I never really liked dealing with these charts.
They were even less revealing than upper atmosphere charts AFAIWC. …
Originally posted by Earth Observatory (Edited):
Sea surface temperature maps are based on observations by the Moderate Resolution Imaging Spectroradiometer on NASA’s Aqua satellite. The satellite measures the temperature of the top millimeter of the ocean surface.
Every 3 to 7 years some of the Pacific Ocean along the equator warms by 2 to 3 degrees Celsius, causing heavy rainfall in the southern United States and severe drought in Australia, Indonesia, and southern Asia. Ocean temperatures influence the development of tropical cyclones.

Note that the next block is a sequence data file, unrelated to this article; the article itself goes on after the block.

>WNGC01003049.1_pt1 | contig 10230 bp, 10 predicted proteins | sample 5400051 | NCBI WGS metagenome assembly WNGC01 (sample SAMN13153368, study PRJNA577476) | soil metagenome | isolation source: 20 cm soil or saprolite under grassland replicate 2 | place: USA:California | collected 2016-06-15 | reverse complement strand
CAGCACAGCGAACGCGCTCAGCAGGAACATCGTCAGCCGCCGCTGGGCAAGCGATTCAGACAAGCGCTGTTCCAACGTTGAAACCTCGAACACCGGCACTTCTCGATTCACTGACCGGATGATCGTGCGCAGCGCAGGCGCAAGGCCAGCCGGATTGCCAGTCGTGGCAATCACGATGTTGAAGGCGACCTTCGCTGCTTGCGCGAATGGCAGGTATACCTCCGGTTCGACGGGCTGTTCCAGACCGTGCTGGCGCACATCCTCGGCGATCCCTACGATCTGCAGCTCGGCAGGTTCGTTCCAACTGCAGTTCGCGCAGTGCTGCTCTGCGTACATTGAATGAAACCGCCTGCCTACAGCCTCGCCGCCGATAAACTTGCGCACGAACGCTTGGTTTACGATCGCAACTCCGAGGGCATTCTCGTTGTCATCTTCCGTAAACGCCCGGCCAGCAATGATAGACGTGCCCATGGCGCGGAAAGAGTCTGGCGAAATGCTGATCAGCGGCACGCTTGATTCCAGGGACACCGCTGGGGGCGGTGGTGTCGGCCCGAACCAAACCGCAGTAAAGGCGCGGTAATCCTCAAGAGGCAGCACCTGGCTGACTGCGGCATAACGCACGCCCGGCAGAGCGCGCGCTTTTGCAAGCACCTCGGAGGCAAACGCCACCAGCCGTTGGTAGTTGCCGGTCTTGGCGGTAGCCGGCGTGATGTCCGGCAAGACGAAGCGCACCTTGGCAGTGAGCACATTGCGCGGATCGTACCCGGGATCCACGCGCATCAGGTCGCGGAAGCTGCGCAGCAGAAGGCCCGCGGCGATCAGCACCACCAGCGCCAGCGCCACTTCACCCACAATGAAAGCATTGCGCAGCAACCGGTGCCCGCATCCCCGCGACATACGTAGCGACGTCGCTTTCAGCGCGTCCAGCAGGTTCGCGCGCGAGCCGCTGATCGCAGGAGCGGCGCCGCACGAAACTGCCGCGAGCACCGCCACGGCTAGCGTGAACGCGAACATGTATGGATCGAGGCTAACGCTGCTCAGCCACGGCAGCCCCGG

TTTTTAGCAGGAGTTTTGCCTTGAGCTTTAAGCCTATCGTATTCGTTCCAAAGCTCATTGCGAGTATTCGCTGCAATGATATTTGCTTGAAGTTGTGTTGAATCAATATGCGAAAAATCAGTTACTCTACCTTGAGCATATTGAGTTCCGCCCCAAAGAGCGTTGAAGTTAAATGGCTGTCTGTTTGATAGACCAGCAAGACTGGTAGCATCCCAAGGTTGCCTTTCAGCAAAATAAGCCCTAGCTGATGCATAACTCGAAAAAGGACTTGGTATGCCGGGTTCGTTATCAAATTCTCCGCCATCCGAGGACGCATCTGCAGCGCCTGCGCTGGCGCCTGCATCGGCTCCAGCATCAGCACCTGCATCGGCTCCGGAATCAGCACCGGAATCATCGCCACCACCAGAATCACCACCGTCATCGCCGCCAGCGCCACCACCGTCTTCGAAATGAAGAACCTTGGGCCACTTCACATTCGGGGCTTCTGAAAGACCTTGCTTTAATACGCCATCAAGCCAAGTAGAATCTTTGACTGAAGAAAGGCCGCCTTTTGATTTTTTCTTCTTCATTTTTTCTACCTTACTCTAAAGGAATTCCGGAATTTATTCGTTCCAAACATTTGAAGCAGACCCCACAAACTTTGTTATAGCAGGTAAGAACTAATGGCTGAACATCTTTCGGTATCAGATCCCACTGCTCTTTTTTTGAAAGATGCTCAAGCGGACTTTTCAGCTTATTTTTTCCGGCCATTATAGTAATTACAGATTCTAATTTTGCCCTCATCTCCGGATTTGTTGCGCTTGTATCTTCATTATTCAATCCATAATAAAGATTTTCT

The most obvious pattern is the year-round difference in temperatures between equatorial regions and the poles.
Various warm and cool currents stand out in monthly averages. A band of warm water moves up the East Coast of the United States and veers across the North Atlantic: the Gulf Stream.
Short-lived weather events tend to disappear in monthly averages but a few show up:
In December 2003 Tehuano winds blew south-west from the Gulf of Mexico over Central America toward the Pacific Ocean, driving surface waters away from the coast, allowing cold water to well up.